18. Arthur Longfeld. Licence to alienate the chief messuage in Blechenden, Oxon, and lands in Blechenden and Hampton Gaye, Oxon, which belonged to Godstow mon., and are leased to Edmund Powell; also rent of 5s. and service due from the tenement of Robt. Howse, and two messuages in tenure of Hen. Sylversyde, in Blechenden, which belonged to Osney mon.; to Sir John Williams. Westm., 4 May. Pat. 34 Hen. VIII., p. 4, m. 6.
19. John White and John Hauchett and Bridget his wife. Pardon for the alienation without licence of the manor of Caldecote, Bucks, by Hauchett and his wife to White. Westm., 4 May. Pat. 34 Hen. VIII., p. 11, m. 11.
20. John Fletcher. Letters of marque enrolled in 34 Hen. VIII. (Pat. p. 12, m. 20) as dated Westm., 4 May, are of the year 1543.
21. John Smyth. Licence to alienate the messuage and farm called Heygrene, with certain closes there (named), Essex, to Thos. Smyth, of Hackney, Midd., to be regranted to the said John and Dorothy his wife and the heirs of the said John. Westm., 5 May. Pat. 34 Hen. VIII., p. 4, m. 1.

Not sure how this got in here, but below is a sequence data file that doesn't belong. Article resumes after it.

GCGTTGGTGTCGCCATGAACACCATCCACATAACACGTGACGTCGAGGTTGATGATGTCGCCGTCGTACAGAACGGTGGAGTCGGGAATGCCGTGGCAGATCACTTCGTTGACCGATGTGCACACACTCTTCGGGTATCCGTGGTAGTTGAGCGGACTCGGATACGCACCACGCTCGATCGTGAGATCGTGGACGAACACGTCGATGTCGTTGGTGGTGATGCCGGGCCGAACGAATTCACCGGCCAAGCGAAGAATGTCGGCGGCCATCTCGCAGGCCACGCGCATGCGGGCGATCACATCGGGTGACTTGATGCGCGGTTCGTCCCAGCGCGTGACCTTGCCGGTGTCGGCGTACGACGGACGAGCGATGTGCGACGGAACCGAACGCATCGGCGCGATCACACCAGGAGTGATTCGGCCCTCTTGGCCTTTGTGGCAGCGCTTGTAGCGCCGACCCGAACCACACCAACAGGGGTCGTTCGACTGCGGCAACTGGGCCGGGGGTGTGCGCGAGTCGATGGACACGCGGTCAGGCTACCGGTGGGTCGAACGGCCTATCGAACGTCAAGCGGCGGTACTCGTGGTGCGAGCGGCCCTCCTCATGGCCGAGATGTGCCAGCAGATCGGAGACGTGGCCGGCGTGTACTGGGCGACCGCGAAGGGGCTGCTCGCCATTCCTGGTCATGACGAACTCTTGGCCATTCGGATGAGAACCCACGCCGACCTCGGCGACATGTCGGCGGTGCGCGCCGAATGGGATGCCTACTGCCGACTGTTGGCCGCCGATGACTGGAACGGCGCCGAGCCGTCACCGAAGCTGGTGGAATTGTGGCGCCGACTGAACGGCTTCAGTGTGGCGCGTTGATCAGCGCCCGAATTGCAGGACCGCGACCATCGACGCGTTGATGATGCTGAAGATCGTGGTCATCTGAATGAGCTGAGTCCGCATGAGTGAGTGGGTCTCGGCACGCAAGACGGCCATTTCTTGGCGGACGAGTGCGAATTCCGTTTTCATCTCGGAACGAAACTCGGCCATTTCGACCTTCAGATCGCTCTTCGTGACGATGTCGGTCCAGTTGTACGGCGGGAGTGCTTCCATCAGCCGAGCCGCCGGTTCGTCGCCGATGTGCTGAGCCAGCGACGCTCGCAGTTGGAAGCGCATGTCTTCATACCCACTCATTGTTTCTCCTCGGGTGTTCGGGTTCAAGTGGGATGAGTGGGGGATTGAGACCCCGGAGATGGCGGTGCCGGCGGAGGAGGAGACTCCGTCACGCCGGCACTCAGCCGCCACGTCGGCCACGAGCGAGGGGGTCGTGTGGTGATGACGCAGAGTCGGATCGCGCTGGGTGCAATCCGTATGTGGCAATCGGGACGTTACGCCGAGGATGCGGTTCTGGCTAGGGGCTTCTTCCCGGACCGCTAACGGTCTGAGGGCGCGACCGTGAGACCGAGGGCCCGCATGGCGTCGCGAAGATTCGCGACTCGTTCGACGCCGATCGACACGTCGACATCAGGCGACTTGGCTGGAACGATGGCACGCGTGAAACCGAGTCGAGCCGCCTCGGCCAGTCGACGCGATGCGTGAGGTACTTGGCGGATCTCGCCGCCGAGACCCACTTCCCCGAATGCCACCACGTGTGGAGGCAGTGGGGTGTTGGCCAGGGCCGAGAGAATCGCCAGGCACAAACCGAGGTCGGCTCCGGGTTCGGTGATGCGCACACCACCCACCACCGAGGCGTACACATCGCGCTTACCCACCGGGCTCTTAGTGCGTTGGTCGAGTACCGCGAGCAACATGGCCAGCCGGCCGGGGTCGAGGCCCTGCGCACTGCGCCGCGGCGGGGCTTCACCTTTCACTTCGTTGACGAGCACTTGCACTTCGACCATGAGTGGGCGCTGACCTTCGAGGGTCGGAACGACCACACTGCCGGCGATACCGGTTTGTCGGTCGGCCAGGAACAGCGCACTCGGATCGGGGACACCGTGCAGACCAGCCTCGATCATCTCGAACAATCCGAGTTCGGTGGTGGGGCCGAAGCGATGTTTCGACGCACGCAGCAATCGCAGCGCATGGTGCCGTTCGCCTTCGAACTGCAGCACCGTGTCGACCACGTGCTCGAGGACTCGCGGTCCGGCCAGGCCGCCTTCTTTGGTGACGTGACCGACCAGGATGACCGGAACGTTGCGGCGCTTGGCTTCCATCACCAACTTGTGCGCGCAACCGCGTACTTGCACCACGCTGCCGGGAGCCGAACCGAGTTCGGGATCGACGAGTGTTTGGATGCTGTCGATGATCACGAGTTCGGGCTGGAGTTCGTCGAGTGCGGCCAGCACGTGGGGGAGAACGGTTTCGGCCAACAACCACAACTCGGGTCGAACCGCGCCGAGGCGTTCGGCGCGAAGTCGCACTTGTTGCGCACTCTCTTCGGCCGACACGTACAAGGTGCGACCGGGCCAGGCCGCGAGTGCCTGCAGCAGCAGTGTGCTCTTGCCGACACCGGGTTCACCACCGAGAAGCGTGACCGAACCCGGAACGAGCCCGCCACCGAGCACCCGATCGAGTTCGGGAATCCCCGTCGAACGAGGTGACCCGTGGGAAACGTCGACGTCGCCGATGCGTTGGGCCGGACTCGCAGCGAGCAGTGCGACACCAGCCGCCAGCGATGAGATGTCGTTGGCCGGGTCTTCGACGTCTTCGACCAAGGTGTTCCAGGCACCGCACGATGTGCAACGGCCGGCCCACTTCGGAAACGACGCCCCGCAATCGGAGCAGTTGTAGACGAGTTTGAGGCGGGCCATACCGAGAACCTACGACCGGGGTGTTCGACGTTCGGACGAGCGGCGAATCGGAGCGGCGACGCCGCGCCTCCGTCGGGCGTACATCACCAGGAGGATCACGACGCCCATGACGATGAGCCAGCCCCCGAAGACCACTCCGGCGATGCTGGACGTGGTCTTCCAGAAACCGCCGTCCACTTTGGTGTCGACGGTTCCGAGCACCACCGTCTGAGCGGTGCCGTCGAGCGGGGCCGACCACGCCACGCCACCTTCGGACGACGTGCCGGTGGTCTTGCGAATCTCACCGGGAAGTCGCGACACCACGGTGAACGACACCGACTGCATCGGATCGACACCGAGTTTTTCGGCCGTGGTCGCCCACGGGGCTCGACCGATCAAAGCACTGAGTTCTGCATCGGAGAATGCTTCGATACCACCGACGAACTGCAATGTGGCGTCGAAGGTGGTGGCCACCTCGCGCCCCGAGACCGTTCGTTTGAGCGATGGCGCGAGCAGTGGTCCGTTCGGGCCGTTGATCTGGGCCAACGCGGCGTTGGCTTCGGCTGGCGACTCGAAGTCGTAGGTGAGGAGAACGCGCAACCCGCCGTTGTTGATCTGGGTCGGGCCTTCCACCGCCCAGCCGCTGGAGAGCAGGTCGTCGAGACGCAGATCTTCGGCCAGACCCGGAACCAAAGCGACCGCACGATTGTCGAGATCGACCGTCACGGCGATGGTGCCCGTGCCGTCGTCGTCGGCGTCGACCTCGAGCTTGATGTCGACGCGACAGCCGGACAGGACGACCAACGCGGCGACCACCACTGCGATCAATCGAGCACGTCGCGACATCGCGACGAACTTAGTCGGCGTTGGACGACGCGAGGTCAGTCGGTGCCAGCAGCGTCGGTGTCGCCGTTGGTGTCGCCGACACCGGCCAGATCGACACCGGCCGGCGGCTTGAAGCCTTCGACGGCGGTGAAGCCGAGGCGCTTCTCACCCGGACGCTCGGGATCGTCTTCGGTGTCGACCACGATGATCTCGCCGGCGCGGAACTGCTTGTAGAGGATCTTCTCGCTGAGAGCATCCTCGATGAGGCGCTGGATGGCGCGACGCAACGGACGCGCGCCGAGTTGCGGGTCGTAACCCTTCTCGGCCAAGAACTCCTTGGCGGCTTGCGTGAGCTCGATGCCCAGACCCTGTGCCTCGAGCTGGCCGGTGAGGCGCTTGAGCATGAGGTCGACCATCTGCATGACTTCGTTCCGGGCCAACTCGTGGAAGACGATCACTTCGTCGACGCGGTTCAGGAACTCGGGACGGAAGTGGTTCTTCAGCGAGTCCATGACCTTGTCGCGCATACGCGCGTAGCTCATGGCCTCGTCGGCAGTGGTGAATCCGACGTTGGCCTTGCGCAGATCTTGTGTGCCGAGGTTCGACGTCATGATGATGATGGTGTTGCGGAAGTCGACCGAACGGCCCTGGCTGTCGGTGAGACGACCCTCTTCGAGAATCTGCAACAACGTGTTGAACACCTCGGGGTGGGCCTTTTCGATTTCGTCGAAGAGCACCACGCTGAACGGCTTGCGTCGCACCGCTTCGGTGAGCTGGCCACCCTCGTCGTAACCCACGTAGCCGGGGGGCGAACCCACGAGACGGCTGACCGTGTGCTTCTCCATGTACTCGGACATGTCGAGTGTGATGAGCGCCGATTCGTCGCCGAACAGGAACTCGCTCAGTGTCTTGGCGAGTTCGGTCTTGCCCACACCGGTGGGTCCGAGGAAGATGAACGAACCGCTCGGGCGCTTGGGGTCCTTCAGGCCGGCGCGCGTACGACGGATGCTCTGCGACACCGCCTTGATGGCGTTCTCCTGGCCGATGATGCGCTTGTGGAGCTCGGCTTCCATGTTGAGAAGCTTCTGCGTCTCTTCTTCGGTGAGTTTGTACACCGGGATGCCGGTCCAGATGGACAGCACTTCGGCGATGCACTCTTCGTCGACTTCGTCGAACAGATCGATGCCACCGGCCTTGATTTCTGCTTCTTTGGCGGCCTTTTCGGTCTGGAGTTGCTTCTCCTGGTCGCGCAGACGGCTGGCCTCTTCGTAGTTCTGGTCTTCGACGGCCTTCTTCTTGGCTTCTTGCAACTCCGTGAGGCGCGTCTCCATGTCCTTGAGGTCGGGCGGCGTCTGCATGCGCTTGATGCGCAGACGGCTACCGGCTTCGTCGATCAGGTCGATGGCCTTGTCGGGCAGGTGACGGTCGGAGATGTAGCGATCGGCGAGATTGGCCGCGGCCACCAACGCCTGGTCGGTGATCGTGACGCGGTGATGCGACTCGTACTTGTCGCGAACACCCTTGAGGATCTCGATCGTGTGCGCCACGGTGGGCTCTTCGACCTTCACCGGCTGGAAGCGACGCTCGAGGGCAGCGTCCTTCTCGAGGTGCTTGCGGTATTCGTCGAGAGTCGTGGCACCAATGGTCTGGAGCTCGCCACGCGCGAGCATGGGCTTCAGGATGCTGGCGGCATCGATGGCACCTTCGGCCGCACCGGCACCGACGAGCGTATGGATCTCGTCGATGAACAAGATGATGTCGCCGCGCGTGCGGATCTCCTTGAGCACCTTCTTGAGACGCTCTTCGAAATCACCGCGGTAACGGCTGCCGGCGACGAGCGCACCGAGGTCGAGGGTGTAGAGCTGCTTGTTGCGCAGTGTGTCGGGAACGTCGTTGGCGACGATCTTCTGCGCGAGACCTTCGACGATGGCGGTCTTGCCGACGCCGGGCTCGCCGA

22. Wm. Severn. Licence to alienate a moiety of the manor of Fulkys in Barkyng, Essex, to Stephen Close and Ralph Marshall. Westm., 5 May. Pat. 34 Hen. VIII., p. 11, m. 11.
23. Thos. Lokar, merchant, of Bristol. Licence to alienate a water mill in tenure of Edw. Warham and messuages in tenure of Ric., Roger and Wm. Warham in Caldebroke, in the lordship and parish of Madley, Salop, which belonged to Wenlock priory, also certain fields (named) in Burwardesley, Salop, held by Wm. Longley by copy of court roll; to Wm. Sprotte, merchant of Bristol. Westm., 5 May. Pat. 34 Hen. VIII., p. 11, m. 12.